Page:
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I developed a PHP script to add new files based on a template. I'm running it on localhost by now. I wondered what is the best chmod setting for the folder the script is in (and where the new files should go). 644 says permission denied, 622 works, 666 works (I can only choose 6, 4, 2 and 0 from the Info panel on my mac). By the way, I noticed the third number matters, how can I set it up to be the second or first?

EDIT
So how do you change chown on a Mac for localhost?

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2 Answers 2

up vote 1 down vote accepted

The third number relates to Everyone (the first two are Owner and Group). 4 is read only which is why that does not work, 2 is write only and 6 is read/write (7 is read/write/execute).

In general, you should not be giving everyone write access to your server. The best approach where write access is required is to use chown to change the owner and/or group to match the user that your webserver is running as, then use 644 or 664.

For Mac, this thread: Correct owner/group/permissions for Apache 2 site files/folders under Mac OS X (10.6)? provides some pointers on how to do this securely.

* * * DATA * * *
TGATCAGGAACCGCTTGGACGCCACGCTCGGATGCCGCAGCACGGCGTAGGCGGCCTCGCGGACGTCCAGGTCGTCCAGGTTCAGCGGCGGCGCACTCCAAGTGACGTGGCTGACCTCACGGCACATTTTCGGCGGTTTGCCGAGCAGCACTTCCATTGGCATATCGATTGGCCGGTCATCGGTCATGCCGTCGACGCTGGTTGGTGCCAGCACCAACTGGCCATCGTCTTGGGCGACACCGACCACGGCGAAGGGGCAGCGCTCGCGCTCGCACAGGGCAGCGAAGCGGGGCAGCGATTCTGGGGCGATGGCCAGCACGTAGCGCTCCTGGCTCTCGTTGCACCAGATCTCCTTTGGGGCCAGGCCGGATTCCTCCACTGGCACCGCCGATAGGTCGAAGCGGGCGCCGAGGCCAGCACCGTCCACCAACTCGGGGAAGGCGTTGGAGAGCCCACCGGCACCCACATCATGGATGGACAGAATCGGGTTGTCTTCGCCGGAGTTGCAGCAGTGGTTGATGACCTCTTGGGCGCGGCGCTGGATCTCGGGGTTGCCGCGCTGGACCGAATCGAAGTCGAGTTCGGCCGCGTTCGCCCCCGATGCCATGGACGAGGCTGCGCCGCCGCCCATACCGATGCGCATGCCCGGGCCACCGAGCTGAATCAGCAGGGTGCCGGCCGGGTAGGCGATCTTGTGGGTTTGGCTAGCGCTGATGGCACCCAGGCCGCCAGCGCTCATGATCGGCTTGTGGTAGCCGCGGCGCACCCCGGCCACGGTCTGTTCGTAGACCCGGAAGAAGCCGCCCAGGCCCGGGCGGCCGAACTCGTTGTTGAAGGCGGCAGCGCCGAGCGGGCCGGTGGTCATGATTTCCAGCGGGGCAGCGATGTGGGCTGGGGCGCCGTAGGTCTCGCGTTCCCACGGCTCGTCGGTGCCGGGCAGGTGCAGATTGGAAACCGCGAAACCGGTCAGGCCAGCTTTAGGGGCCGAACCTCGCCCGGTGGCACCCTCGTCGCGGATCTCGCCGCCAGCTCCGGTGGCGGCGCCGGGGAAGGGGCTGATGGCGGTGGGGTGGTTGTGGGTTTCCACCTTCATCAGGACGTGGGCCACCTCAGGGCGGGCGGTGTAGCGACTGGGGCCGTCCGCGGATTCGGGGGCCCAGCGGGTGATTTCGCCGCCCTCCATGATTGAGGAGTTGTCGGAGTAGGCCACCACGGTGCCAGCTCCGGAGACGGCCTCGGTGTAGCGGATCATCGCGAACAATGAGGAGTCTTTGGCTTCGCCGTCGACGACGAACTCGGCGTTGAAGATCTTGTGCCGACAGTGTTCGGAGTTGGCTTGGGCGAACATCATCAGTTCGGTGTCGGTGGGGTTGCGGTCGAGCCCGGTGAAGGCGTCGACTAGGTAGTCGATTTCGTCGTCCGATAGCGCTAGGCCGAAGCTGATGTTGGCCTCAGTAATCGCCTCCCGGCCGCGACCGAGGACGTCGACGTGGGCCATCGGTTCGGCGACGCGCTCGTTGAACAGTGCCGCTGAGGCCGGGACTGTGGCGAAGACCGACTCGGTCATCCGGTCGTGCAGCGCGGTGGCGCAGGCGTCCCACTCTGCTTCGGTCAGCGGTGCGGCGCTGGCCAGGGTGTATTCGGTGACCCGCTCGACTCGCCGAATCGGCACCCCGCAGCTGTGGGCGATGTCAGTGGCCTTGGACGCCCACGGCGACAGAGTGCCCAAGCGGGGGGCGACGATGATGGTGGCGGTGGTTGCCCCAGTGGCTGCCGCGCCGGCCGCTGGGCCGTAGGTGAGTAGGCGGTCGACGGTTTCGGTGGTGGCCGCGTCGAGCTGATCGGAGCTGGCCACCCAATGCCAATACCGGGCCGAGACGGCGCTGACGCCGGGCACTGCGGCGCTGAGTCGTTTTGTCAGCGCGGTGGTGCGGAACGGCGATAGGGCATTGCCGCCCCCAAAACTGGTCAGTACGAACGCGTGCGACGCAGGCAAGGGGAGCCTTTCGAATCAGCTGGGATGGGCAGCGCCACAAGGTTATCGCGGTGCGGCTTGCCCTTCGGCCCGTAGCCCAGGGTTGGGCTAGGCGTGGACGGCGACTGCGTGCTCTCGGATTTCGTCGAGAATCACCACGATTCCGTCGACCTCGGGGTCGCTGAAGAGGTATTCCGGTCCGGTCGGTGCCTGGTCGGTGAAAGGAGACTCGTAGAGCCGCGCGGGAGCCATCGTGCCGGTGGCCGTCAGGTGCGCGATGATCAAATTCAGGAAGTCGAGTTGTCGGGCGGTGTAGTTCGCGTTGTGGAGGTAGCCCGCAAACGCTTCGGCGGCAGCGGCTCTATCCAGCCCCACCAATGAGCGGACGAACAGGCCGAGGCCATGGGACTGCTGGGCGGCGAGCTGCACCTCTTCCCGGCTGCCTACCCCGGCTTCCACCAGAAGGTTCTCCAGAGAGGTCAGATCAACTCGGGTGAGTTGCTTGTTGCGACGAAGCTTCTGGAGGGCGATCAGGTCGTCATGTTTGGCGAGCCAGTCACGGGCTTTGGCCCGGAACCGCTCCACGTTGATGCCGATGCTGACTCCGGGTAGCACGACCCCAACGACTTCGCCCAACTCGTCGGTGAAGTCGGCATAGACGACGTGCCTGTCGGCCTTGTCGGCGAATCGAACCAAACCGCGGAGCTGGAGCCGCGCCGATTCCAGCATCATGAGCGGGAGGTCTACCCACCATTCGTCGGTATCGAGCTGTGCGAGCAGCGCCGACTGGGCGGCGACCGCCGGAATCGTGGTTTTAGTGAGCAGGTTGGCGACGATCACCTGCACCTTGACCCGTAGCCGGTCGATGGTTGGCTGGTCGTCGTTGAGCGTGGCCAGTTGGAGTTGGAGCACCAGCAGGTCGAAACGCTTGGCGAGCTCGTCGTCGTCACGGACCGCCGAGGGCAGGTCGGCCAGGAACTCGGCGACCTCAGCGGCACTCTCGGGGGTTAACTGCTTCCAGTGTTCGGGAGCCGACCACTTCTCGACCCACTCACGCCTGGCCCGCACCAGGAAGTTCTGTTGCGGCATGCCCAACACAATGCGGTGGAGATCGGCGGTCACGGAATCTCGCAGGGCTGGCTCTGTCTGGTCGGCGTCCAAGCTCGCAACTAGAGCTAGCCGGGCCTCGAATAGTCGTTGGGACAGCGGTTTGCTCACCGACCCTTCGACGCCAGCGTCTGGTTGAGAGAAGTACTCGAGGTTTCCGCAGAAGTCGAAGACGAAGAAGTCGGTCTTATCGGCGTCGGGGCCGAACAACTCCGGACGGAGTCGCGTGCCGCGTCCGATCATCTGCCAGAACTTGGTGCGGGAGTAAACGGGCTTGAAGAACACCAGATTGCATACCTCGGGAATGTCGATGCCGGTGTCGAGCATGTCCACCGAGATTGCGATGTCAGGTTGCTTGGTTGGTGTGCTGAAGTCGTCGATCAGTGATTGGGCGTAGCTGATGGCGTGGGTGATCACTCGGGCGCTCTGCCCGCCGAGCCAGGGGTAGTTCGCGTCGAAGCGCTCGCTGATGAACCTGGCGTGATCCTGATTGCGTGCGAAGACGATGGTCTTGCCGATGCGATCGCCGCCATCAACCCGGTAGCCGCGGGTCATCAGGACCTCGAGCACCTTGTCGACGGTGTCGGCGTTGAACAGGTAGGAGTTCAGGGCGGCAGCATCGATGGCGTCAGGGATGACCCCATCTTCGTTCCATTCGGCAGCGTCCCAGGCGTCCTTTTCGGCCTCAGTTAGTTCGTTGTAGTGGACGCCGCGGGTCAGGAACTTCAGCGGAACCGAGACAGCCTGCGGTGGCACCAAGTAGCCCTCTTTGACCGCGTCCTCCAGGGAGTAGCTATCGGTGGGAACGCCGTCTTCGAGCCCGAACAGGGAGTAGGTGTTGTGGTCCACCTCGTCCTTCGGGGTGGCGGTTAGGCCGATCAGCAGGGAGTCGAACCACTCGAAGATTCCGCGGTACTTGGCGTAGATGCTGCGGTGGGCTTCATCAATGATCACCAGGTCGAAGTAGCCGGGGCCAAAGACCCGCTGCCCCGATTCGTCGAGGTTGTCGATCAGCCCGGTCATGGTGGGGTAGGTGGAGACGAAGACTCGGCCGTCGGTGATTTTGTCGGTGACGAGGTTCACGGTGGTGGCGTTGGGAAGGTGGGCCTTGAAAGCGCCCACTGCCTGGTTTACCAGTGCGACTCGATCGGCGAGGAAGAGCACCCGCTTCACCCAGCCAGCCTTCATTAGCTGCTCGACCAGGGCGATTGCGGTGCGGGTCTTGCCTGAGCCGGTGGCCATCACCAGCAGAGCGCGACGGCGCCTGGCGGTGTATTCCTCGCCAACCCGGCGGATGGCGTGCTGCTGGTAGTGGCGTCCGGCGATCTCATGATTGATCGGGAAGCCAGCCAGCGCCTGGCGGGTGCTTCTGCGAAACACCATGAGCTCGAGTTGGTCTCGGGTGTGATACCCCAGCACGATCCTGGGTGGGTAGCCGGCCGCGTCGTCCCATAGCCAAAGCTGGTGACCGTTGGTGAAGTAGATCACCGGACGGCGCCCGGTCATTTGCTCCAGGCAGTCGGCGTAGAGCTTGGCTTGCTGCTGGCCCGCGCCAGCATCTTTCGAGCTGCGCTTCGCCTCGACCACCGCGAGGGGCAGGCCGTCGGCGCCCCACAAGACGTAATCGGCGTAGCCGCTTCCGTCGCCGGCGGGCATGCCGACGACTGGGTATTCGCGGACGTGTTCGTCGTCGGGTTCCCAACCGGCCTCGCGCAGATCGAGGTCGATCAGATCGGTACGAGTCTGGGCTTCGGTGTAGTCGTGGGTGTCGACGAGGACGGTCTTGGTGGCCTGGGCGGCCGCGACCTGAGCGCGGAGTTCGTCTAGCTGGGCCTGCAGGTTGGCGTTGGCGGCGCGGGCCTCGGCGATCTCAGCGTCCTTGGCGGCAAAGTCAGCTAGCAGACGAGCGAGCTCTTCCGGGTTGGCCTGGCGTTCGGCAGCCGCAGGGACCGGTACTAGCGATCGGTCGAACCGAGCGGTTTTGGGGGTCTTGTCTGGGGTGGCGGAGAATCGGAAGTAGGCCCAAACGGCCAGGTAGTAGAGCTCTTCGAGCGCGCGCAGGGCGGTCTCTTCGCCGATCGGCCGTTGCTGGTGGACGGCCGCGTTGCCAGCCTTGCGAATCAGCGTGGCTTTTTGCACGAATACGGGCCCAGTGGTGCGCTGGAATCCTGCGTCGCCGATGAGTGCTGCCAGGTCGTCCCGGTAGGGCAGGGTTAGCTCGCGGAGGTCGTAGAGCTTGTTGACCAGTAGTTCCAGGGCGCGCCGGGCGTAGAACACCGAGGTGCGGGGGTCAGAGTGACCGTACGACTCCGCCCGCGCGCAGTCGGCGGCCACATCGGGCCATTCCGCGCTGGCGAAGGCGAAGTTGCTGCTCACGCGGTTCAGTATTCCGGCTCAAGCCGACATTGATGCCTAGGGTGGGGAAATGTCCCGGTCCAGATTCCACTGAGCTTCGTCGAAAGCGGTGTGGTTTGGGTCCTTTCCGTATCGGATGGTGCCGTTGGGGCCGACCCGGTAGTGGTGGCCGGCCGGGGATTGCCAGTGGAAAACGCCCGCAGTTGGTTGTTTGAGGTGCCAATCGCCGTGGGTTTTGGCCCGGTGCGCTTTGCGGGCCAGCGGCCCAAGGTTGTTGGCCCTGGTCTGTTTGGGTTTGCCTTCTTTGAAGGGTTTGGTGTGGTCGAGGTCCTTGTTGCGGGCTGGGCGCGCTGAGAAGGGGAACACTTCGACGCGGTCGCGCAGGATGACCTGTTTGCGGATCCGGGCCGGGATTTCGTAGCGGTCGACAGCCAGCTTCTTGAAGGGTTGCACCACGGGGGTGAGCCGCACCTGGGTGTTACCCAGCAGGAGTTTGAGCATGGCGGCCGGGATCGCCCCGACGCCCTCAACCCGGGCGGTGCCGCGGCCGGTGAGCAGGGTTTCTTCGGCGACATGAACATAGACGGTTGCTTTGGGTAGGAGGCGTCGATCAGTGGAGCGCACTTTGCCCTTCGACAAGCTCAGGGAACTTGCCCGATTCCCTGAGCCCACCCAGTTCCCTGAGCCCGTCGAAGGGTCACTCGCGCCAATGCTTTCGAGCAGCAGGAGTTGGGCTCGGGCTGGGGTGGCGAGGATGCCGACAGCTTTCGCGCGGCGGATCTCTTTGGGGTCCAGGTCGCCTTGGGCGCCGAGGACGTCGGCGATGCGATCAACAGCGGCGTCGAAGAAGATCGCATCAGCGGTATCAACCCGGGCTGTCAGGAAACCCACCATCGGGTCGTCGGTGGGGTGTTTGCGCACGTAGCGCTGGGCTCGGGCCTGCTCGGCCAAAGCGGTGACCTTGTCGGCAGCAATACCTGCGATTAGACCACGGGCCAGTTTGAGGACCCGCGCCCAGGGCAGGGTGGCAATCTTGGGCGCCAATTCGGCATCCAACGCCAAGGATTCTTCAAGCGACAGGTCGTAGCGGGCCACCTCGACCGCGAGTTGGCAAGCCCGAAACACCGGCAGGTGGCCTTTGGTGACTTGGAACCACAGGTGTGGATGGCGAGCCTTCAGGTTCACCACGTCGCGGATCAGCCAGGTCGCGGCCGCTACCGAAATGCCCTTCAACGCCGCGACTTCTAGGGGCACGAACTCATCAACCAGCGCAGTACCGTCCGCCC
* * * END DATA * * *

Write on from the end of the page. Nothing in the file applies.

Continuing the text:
If you just want to change your upload folder, try:

sudo chgrp _www /path/to/upload/folder
sudo chmod 664 /path/to/upload/folder
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thanks, but how do you change chown to match that php file? –  Agantacroxi Jan 13 '13 at 15:01
    
It's not the php file. You need to match the directory owner to the webserver user. Usually apache, www or www-data depending on your server platfom. Syntax would be chown www-data:www-data /var/www/myUploadFolder/ –  PassKit Jan 13 '13 at 15:09
    
thank you, it worked :) just one thing: how do you change chown once it's online? and what would be the webserver user then (now it was _www)? –  Agantacroxi Jan 13 '13 at 15:27
    
This depends on your what OS your web server is running and how Apache was installed and configured. If you are using a hosting provider then it could even be your username with that provider. Most likely on the web server, you will not need to worry about chown, Try 644 (default) first, and if that does not work, then 664 should do the trick. P.s. don't forget to accept answers if they work for you. –  PassKit Jan 14 '13 at 1:06

It's not about chmod it's about chown. The owner of that directory should be the web server. Usually the user is apache or www or www-data.
644 Is recommended for files.

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